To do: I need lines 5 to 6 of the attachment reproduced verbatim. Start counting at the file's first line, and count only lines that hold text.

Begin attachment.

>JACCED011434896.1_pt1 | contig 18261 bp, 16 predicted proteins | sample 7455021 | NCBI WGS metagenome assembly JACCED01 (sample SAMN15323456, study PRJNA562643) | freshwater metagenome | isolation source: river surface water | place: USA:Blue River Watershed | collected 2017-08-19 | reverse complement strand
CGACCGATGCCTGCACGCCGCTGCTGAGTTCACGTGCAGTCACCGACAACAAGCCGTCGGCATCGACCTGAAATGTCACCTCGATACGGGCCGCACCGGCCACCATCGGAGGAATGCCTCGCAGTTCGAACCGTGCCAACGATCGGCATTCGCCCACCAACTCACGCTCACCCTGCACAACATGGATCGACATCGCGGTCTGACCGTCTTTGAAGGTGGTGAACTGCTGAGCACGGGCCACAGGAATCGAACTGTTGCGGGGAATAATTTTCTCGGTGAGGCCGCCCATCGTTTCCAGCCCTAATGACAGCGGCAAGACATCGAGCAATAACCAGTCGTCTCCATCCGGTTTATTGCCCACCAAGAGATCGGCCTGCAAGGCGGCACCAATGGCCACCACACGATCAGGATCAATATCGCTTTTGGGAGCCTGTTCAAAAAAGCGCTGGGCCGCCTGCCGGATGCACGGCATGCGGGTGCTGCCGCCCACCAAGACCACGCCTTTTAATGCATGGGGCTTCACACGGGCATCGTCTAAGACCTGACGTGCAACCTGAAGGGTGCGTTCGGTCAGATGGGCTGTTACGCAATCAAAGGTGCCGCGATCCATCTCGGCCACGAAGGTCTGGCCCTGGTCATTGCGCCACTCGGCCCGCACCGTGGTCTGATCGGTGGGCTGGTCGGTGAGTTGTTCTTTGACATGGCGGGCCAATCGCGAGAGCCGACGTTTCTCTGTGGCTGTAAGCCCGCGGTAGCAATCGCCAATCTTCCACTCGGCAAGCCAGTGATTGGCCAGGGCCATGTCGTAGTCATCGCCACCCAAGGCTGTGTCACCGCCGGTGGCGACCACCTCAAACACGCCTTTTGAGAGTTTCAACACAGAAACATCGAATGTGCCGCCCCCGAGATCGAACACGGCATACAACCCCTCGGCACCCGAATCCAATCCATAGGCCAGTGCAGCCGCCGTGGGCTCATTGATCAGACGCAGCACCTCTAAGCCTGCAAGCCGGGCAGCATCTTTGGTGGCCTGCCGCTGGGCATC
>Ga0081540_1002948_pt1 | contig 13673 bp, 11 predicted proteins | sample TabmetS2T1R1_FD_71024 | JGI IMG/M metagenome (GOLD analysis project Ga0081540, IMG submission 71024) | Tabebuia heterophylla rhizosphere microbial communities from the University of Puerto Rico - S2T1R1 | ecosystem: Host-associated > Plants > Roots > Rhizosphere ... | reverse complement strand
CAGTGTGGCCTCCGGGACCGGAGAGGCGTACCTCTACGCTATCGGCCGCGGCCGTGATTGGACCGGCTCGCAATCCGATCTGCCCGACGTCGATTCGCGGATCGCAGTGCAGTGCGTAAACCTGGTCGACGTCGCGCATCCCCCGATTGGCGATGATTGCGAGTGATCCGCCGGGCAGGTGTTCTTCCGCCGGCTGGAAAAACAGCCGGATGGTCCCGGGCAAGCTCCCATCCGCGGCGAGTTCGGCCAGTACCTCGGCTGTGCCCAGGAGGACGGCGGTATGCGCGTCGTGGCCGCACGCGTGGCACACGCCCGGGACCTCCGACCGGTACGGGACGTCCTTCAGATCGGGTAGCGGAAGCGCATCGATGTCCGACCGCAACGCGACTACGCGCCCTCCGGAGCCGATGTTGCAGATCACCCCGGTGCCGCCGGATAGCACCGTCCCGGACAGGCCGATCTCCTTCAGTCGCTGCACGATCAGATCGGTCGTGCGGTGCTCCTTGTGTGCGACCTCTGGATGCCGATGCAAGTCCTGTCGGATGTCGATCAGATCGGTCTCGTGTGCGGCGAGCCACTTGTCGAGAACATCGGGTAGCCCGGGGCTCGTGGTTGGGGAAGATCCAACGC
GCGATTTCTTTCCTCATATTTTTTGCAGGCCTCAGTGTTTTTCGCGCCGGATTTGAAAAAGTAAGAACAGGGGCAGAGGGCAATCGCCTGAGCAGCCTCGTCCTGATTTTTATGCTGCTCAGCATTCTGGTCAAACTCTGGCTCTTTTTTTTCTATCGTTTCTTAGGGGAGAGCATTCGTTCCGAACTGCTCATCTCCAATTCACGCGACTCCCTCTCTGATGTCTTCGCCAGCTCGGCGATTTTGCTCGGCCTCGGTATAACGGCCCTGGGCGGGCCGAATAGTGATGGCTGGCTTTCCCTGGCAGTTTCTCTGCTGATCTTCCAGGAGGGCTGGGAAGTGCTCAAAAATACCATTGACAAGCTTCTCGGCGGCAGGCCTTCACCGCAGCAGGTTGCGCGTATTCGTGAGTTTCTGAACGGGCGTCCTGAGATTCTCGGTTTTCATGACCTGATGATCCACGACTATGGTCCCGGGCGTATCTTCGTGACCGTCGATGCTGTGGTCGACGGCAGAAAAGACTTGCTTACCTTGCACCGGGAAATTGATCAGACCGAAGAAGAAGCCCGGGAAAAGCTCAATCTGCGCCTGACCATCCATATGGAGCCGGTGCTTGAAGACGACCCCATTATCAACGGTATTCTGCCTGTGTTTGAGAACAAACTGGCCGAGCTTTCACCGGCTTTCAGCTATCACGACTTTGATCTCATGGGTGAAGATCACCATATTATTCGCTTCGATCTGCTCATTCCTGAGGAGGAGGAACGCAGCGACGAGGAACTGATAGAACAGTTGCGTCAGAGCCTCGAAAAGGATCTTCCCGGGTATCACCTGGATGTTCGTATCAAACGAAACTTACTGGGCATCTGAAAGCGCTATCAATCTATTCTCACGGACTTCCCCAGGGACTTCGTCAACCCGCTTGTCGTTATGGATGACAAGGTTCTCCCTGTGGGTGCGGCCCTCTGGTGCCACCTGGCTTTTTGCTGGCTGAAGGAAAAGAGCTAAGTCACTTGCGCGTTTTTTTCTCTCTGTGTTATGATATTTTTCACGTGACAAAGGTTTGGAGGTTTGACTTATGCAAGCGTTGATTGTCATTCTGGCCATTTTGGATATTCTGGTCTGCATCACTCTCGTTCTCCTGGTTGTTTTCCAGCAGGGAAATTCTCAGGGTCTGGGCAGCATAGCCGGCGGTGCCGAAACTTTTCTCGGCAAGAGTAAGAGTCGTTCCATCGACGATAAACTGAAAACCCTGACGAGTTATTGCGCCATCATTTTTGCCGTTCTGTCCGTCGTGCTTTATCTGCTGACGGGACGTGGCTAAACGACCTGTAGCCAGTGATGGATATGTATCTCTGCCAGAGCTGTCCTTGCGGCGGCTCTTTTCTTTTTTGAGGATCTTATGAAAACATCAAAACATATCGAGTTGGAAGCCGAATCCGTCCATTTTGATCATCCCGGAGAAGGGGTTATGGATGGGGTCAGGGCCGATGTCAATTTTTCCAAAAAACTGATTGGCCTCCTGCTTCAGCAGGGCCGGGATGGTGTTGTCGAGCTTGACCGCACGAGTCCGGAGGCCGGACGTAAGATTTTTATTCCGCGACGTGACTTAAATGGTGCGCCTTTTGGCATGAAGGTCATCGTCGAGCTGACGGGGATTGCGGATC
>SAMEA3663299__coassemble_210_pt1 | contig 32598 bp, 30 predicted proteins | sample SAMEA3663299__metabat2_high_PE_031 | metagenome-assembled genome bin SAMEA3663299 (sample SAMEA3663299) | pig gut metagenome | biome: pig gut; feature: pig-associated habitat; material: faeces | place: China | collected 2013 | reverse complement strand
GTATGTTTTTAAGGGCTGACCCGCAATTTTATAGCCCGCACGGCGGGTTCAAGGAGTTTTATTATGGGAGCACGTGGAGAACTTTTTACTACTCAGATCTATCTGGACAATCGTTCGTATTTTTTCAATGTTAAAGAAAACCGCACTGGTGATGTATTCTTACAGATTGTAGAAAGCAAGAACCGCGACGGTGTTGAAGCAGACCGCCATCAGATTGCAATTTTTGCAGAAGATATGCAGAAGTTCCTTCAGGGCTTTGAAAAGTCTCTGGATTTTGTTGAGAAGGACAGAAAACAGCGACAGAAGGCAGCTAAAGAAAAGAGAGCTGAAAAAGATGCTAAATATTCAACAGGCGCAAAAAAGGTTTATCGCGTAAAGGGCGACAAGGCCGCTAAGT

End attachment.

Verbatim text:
GCGATTTCTTTCCTCATATTTTTTGCAGGCCTCAGTGTTTTTCGCGCCGGATTTGAAAAAGTAAGAACAGGGGCAGAGGGCAATCGCCTGAGCAGCCTCGTCCTGATTTTTATGCTGCTCAGCATTCTGGTCAAACTCTGGCTCTTTTTTTTCTATCGTTTCTTAGGGGAGAGCATTCGTTCCGAACTGCTCATCTCCAATTCACGCGACTCCCTCTCTGATGTCTTCGCCAGCTCGGCGATTTTGCTCGGCCTCGGTATAACGGCCCTGGGCGGGCCGAATAGTGATGGCTGGCTTTCCCTGGCAGTTTCTCTGCTGATCTTCCAGGAGGGCTGGGAAGTGCTCAAAAATACCATTGACAAGCTTCTCGGCGGCAGGCCTTCACCGCAGCAGGTTGCGCGTATTCGTGAGTTTCTGAACGGGCGTCCTGAGATTCTCGGTTTTCATGACCTGATGATCCACGACTATGGTCCCGGGCGTATCTTCGTGACCGTCGATGCTGTGGTCGACGGCAGAAAAGACTTGCTTACCTTGCACCGGGAAATTGATCAGACCGAAGAAGAAGCCCGGGAAAAGCTCAATCTGCGCCTGACCATCCATATGGAGCCGGTGCTTGAAGACGACCCCATTATCAACGGTATTCTGCCTGTGTTTGAGAACAAACTGGCCGAGCTTTCACCGGCTTTCAGCTATCACGACTTTGATCTCATGGGTGAAGATCACCATATTATTCGCTTCGATCTGCTCATTCCTGAGGAGGAGGAACGCAGCGACGAGGAACTGATAGAACAGTTGCGTCAGAGCCTCGAAAAGGATCTTCCCGGGTATCACCTGGATGTTCGTATCAAACGAAACTTACTGGGCATCTGAAAGCGCTATCAATCTATTCTCACGGACTTCCCCAGGGACTTCGTCAACCCGCTTGTCGTTATGGATGACAAGGTTCTCCCTGTGGGTGCGGCCCTCTGGTGCCACCTGGCTTTTTGCTGGCTGAAGGAAAAGAGCTAAGTCACTTGCGCGTTTTTTTCTCTCTGTGTTATGATATTTTTCACGTGACAAAGGTTTGGAGGTTTGACTTATGCAAGCGTTGATTGTCATTCTGGCCATTTTGGATATTCTGGTCTGCATCACTCTCGTTCTCCTGGTTGTTTTCCAGCAGGGAAATTCTCAGGGTCTGGGCAGCATAGCCGGCGGTGCCGAAACTTTTCTCGGCAAGAGTAAGAGTCGTTCCATCGACGATAAACTGAAAACCCTGACGAGTTATTGCGCCATCATTTTTGCCGTTCTGTCCGTCGTGCTTTATCTGCTGACGGGACGTGGCTAAACGACCTGTAGCCAGTGATGGATATGTATCTCTGCCAGAGCTGTCCTTGCGGCGGCTCTTTTCTTTTTTGAGGATCTTATGAAAACATCAAAACATATCGAGTTGGAAGCCGAATCCGTCCATTTTGATCATCCCGGAGAAGGGGTTATGGATGGGGTCAGGGCCGATGTCAATTTTTCCAAAAAACTGATTGGCCTCCTGCTTCAGCAGGGCCGGGATGGTGTTGTCGAGCTTGACCGCACGAGTCCGGAGGCCGGACGTAAGATTTTTATTCCGCGACGTGACTTAAATGGTGCGCCTTTTGGCATGAAGGTCATCGTCGAGCTGACGGGGATTGCGGATC
>SAMEA3663299__coassemble_210_pt1 | contig 32598 bp, 30 predicted proteins | sample SAMEA3663299__metabat2_high_PE_031 | metagenome-assembled genome bin SAMEA3663299 (sample SAMEA3663299) | pig gut metagenome | biome: pig gut; feature: pig-associated habitat; material: faeces | place: China | collected 2013 | reverse complement strand